for this purpose, though very frequently sacrificed.
It is, however, other in Africa. In certain tribes a man's dignity depends on the number of heads of slaves he has had decapitated and which he can show.
In the North-West Congo, a rich man of the Babangi tribe endeavours to send forward a number of his attendants as outrunners to provide comfortable quarters for himself and to minister to his convenience when he arrives. He calls together all his attendants to a great feast of palm-wine and fish. But eating and drinking are only the preliminaries to the real business that has to be transacted--the sacrifice of a slave. The actual victim is not announced beforehand, the essential reason being that he has to be taken out of the midst of the revellers and then and there consigned to death.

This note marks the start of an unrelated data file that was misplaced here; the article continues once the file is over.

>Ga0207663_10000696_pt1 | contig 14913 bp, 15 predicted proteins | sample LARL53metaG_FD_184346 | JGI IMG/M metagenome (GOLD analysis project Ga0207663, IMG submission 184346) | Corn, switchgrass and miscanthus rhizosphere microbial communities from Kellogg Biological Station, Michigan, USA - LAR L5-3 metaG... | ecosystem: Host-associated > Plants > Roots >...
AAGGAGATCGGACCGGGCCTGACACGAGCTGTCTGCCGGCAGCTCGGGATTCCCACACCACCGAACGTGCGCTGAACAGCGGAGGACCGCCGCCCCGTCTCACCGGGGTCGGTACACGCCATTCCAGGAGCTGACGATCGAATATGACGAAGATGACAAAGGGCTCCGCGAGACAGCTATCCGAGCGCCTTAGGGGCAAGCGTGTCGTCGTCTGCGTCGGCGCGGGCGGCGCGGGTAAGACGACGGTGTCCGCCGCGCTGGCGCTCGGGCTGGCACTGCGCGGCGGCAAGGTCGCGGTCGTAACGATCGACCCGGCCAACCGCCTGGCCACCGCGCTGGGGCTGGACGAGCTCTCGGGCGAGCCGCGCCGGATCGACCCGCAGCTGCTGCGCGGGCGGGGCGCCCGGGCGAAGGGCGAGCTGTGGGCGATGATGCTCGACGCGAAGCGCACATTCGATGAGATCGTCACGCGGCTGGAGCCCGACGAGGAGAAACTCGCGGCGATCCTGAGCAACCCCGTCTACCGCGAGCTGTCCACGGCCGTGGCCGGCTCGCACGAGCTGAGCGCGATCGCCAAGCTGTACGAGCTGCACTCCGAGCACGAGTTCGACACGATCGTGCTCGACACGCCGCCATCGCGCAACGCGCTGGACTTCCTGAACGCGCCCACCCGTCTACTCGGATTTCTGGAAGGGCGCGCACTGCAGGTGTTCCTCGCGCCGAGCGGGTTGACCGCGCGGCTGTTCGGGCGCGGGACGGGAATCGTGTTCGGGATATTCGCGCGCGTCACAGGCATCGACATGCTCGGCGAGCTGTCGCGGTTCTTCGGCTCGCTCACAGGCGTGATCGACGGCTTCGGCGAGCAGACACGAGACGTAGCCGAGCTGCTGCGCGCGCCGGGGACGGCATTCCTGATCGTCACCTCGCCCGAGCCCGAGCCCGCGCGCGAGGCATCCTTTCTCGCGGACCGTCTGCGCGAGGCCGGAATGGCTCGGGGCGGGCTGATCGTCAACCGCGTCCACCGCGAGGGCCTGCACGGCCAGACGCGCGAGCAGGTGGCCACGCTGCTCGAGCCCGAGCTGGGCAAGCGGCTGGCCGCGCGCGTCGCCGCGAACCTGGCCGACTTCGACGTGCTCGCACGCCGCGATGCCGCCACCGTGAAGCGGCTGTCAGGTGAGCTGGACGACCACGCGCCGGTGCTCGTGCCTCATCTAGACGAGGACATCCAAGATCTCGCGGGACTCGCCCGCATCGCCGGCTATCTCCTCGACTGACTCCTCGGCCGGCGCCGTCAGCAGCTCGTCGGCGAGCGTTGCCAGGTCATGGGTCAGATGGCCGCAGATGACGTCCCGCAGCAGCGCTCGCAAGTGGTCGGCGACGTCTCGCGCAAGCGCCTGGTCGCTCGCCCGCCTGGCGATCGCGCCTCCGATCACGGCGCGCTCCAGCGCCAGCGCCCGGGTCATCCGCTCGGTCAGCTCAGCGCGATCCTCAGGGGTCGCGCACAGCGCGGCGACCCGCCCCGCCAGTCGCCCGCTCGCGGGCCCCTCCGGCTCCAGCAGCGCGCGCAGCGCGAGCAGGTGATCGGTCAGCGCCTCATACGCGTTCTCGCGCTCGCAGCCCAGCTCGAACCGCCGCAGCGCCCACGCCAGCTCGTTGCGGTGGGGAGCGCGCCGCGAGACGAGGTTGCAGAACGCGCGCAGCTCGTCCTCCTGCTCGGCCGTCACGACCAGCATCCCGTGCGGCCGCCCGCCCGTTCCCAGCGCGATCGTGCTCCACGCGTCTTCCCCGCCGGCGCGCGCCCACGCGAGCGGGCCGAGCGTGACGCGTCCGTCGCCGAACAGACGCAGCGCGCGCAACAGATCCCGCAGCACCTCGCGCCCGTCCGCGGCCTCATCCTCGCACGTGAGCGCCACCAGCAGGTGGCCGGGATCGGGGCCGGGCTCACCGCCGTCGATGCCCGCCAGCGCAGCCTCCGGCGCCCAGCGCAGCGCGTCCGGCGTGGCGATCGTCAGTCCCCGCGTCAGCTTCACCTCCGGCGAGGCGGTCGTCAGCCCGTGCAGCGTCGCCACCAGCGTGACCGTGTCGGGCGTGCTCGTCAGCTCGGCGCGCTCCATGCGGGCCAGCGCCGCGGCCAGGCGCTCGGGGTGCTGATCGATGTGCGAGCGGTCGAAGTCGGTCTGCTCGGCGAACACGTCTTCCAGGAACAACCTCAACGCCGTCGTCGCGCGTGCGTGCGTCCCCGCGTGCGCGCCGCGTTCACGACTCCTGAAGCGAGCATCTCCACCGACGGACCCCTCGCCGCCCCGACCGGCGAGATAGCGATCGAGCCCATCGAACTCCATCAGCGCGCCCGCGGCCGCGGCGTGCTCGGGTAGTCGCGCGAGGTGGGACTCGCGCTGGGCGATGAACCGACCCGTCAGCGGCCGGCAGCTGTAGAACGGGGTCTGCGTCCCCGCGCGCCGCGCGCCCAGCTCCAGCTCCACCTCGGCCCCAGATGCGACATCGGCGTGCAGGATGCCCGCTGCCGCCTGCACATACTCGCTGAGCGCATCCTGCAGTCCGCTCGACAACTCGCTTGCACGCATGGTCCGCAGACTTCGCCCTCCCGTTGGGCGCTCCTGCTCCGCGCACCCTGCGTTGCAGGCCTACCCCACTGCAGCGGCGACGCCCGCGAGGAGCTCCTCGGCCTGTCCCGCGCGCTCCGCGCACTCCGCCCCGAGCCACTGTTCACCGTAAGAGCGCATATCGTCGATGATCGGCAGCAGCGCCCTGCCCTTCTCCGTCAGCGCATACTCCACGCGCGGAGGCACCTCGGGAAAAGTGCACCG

Before the residences of well-to-do Babangi are tables laden with skulls, some blanched, others still with the skin about them and in a condition of putrefaction. The black gentleman conducts his admiring and envious guest about the table and points out to him what a large retinue he will possess in the other world. He fully understands that, when he is dead, his legal successors will